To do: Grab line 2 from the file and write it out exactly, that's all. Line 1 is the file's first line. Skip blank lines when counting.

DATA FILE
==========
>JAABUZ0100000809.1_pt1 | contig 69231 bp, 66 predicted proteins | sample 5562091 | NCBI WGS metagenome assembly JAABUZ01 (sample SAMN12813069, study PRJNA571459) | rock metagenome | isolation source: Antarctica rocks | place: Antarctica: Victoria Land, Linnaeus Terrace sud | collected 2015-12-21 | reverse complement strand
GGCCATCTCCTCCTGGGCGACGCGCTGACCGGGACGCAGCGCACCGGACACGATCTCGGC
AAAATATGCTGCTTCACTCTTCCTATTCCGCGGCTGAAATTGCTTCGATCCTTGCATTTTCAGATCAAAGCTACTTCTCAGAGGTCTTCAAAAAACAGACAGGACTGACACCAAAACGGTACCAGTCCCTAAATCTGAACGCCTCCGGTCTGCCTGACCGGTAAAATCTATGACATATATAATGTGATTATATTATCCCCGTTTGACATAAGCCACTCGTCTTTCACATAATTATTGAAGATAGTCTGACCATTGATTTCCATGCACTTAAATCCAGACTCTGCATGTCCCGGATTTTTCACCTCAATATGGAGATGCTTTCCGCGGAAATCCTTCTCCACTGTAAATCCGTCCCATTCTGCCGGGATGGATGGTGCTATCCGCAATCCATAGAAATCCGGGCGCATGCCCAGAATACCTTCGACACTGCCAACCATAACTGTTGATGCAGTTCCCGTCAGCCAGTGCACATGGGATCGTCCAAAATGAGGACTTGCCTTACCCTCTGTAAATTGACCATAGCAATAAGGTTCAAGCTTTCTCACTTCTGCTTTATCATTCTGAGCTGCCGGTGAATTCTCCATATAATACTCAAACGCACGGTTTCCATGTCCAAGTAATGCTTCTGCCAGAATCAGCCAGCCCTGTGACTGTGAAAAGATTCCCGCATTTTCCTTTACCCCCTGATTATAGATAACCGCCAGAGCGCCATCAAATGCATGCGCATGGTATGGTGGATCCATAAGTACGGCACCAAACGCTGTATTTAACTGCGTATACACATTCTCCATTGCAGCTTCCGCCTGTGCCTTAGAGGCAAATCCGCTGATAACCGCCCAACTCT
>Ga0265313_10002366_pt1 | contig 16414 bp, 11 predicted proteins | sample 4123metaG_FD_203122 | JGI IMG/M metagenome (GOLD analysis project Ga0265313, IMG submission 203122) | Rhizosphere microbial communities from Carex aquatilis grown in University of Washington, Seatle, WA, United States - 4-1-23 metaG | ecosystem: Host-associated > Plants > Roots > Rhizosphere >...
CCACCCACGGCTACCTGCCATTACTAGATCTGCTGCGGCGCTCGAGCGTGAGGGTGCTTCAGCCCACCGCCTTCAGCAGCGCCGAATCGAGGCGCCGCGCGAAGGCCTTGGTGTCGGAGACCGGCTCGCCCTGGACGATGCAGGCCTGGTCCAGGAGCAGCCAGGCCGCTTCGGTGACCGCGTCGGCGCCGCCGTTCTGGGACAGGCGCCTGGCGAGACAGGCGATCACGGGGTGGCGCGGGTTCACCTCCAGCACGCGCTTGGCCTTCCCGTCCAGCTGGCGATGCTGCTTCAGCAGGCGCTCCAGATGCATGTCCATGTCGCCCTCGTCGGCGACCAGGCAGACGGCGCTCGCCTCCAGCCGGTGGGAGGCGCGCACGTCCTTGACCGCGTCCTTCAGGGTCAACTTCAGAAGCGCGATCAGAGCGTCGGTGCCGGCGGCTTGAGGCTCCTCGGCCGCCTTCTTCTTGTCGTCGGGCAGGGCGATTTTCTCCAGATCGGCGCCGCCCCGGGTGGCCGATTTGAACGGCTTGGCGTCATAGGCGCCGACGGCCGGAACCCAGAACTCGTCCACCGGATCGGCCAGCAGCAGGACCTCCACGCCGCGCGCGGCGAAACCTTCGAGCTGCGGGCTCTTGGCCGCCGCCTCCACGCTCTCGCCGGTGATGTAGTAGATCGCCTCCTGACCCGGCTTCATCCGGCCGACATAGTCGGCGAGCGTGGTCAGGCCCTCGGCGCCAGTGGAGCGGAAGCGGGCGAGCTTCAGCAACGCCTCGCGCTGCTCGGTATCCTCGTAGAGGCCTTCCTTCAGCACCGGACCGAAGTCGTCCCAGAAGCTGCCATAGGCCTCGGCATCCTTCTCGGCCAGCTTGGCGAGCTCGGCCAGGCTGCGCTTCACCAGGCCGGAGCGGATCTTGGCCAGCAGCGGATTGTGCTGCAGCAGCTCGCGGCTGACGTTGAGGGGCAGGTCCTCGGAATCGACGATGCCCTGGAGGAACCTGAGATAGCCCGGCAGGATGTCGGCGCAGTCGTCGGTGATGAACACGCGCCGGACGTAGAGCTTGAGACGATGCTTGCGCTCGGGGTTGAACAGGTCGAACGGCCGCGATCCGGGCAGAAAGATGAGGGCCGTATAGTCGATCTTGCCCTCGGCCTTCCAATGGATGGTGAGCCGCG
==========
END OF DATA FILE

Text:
GGCCATCTCCTCCTGGGCGACGCGCTGACCGGGACGCAGCGCACCGGACACGATCTCGGC